Adherence to Antiretroviral Medications among Persons Who Inject Drugs in Transitional, Low and Middle Income Countries: An International Systematic Review

December 2014 - Combination Prevention

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Feelemyer, J., Jarlais, D. D., Arasteh, K., & Uusküla, A. AIDS and Behavior (October 2014), E-publication ahead of print.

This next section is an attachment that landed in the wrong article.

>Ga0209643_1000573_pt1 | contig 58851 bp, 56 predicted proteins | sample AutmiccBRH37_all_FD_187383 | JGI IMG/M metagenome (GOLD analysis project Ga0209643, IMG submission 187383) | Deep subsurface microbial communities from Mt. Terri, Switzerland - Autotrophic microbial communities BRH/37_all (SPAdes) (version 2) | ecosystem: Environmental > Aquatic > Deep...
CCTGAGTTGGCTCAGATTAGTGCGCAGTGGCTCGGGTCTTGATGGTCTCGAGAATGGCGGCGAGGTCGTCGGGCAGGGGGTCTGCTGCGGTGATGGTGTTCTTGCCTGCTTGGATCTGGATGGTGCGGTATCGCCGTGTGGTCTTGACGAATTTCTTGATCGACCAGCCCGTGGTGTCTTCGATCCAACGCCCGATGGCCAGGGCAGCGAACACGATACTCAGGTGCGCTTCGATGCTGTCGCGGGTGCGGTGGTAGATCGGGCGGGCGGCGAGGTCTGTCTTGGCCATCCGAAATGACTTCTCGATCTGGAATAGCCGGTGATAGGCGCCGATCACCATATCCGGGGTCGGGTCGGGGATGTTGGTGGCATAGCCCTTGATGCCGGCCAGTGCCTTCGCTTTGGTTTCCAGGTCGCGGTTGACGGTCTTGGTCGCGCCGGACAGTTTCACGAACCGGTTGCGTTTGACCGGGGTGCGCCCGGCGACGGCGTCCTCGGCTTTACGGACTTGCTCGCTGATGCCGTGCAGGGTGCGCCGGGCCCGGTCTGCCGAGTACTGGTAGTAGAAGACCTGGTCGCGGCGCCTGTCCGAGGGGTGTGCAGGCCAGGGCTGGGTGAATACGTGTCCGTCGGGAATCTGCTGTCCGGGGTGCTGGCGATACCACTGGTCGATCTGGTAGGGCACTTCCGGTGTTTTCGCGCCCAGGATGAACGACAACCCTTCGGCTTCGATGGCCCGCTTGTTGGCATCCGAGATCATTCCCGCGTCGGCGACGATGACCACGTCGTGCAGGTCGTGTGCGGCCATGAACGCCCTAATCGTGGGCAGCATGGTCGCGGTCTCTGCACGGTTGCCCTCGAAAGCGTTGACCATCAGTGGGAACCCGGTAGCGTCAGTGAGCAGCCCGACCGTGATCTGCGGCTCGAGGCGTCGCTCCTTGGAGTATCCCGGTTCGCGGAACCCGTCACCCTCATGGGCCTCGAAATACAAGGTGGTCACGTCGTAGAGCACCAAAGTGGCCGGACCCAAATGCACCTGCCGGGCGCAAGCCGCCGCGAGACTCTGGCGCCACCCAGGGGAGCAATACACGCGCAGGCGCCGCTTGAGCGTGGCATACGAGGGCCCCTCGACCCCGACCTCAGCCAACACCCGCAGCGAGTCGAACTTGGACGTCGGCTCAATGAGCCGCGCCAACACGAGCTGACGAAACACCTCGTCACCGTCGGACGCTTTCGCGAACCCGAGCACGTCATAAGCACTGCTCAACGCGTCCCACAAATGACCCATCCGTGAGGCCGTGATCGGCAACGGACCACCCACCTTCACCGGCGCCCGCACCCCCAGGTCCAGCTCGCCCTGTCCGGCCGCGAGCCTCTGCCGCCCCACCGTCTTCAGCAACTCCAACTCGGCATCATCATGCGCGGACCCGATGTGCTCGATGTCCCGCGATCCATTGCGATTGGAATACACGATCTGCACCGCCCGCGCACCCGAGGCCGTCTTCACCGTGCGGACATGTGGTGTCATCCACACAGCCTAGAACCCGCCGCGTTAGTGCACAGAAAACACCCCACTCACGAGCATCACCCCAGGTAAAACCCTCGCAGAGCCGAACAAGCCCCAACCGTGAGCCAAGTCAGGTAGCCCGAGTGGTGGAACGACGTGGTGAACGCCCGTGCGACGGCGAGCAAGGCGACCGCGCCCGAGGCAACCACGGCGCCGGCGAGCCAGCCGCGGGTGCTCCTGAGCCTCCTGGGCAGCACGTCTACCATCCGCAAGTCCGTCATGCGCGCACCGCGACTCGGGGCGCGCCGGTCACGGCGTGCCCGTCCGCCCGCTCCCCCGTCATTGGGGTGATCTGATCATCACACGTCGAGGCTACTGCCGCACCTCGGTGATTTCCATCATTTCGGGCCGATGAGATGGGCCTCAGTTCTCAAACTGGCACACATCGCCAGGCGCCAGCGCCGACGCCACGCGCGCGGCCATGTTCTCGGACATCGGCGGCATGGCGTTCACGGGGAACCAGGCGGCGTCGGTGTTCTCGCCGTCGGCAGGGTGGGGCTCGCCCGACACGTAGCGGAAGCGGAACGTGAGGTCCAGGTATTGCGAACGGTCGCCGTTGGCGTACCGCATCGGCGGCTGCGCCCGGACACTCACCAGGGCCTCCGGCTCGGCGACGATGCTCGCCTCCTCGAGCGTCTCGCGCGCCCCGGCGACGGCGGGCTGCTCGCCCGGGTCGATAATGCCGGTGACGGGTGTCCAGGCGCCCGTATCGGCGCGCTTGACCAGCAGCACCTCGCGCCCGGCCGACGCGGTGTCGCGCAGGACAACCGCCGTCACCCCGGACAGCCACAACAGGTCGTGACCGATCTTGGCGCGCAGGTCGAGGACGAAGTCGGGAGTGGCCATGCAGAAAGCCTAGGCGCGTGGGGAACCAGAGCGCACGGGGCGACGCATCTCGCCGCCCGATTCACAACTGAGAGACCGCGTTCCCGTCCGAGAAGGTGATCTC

The authors of this literature review examined adherence to antiretroviral therapy (ART) in transitional-, low-, and middle-income countries (TLMIC) among people who inject drugs (PWID) and persons with a history of injection drug use. The authors conducted a systematic review of articles and conference presentations presented between 1996 and 2012 that reported adherence to ART among these groups in TLMIC. They found 15 articles from seven countries that met the inclusion criteria (including documentation of ongoing ART therapy) in a sample of current or past opiate users, and measurement of ART adherence, and follow-up data. ART adherence was associated with different methods of measuring adherence in Eastern Europe and East Asia. The review found that adherence levels reported in the articles ranged from 33 percent to 97 percent; mean weighted adherence was 72 percent. The authors noted that adherence in TLMIC remains suboptimal, and is probably well below the levels needed to achieve positive treatment outcomes for individuals and a population-level effect on HIV transmission. The authors called for more research on ART adherence among PWID in TLMIC, and recommended using standardized methods for reporting adherence to ART in this group.

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